This week’s Friday Five – a list of things that moved me this week.
What I’m listening to:
My friend April in Hawaii sent me this podcast this week and it is brilliant! The host interviews inanimate objects and it is hilarious, absurd, informative, thought-provoking, and oddly poetic. I found myself laughing out loud repeatedly. Episode 2 featuring Maeve the Lamppost is my favorite so far. I think I’m enjoying it because it speaks to the little girl in me that believed my dolls and stuffed animals came alive when I left the room.
What I’m reading:
This week I finished I Miss You When I Blink by Mary Laura Philpott, which is a memoir written as a collection of essays. I loved this book! For one, I liked the format. I appreciated how the essays are all wonderful standalone pieces that work together to tell a greater story. I took my time reading it, picking it up to read a chapter here and there when I was in the mood for something short and light(er). Philpott is a writer, a mother, and a self-proclaimed perfectionist. She writes about life’s mundane and complex twists and turns in a funny, moving, relatable way. She has the ability to bring just the right amount of levity to life’s darker subjects, as well as say the things that many of us think, but don’t necessarily want to say.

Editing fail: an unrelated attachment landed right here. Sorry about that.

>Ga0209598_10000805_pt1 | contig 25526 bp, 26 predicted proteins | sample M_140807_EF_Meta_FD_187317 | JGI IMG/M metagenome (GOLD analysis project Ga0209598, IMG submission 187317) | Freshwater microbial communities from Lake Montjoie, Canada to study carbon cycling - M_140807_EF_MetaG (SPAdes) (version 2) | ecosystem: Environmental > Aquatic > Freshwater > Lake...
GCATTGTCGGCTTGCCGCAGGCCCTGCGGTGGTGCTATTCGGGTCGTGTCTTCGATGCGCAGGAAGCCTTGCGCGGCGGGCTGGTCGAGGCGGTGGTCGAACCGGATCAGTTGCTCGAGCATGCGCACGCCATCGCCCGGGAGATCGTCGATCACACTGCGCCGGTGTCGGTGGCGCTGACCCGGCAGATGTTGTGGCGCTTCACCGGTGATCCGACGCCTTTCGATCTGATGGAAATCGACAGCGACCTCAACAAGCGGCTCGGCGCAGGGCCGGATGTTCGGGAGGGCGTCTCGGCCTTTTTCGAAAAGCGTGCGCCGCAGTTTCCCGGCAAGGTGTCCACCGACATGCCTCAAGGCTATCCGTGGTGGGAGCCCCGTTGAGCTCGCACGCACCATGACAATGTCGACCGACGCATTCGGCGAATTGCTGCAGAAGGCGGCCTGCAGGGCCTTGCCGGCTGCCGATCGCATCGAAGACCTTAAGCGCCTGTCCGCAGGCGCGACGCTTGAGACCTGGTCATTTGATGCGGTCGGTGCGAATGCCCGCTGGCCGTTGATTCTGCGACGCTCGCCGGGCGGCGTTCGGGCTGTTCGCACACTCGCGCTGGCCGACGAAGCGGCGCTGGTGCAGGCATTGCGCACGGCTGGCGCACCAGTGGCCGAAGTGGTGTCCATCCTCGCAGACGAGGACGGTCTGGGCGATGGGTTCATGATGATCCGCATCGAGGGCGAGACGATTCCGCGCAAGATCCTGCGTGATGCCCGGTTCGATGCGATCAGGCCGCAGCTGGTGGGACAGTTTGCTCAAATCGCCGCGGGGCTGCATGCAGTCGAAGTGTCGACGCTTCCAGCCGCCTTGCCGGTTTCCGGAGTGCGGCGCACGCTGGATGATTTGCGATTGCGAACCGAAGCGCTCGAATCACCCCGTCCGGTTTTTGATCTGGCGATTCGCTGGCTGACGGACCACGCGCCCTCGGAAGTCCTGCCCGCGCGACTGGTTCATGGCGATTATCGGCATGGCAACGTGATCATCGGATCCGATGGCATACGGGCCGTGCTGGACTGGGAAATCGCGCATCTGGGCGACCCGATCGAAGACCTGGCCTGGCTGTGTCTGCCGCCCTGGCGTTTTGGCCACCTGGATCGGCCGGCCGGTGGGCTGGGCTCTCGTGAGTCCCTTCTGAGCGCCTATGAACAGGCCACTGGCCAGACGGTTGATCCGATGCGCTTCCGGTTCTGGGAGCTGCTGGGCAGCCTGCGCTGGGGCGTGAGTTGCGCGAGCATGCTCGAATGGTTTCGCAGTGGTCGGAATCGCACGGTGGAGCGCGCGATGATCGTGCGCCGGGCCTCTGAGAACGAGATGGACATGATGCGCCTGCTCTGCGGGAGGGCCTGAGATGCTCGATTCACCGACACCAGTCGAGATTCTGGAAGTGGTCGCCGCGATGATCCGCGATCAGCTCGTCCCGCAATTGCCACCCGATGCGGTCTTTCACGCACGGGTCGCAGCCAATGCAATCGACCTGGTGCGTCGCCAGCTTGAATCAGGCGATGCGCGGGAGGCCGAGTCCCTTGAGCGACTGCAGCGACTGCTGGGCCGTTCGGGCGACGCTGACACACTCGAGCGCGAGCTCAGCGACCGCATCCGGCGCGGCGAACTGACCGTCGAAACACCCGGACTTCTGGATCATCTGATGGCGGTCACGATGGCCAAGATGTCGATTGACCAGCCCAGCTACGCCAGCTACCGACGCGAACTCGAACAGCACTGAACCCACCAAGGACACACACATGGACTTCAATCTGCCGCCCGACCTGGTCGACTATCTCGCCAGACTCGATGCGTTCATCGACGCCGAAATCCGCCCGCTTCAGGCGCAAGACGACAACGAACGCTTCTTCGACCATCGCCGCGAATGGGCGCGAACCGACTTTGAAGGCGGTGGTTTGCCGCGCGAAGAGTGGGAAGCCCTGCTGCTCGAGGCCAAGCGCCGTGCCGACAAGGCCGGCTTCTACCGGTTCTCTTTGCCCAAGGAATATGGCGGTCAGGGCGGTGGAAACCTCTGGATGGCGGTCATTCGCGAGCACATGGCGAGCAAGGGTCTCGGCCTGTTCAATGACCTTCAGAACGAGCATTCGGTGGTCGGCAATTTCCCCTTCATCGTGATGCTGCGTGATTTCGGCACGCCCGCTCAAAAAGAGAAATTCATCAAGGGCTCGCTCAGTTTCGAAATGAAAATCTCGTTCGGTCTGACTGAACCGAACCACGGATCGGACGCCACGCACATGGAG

What I’m watching:
I’ve been re-watching seasons 3 and 4 of Sex and the City because I needed something light and funny after watching Waco, Contagion and a few too many murder mystery episodes of Dateline 🙂
Quote I’m pondering:
“It feels like life is on hold, but it isn’t, this IS still your life.” – Dan Harris
Dan said this at the beginning of this 10% Happier podcast with meditation teacher Jeff Warren a couple weeks ago and I keep thinking about it. While I understand that these times are challenging and things aren’t feeling “normal” lately, I can’t help but feel like this is one giant lesson in tending to the present moment. We’re quick to want to return to what was or get through this part – essentially be anywhere but in this chapter. I keep reminding myself of Ajahn Sumedho’s words: “Right now it’s like this.”
What I’m geeking out over:
In December, I read a news article about the dimming of Betelgeuse, the red supergiant star located in the constellation Orion (the hunter’s shoulder). At roughly 1,000 times the size of the sun, Betelgeuse is one of the brightest objects in the sky visible from earth. In October 2019, it appeared that the star was dimming at an alarming rate and scientists suggested that it was preparing to go supernova (explode). This week NASA featured the below image of Betelgeuse as their “Astronomy Picture of the Day” and it got me wondering about the status of the dimming. Turns out, in February, Betelgeuse started brightening again and scientists concluded that the star was simply dusty. Apparently, it “sloughed off some material from its outer layers,” which is a normal part of the cycle of red supergiants. The material condenses as dust around the star, absorbing some of its light, thus appearing dim to us here on earth. For the record, Betelgeuse will still eventually go supernova, which experts predict will be in the next 100,000 years.
So, stars have bright and dim periods in their lives too. Relatable. 😉
And that’s your star gossip for this week!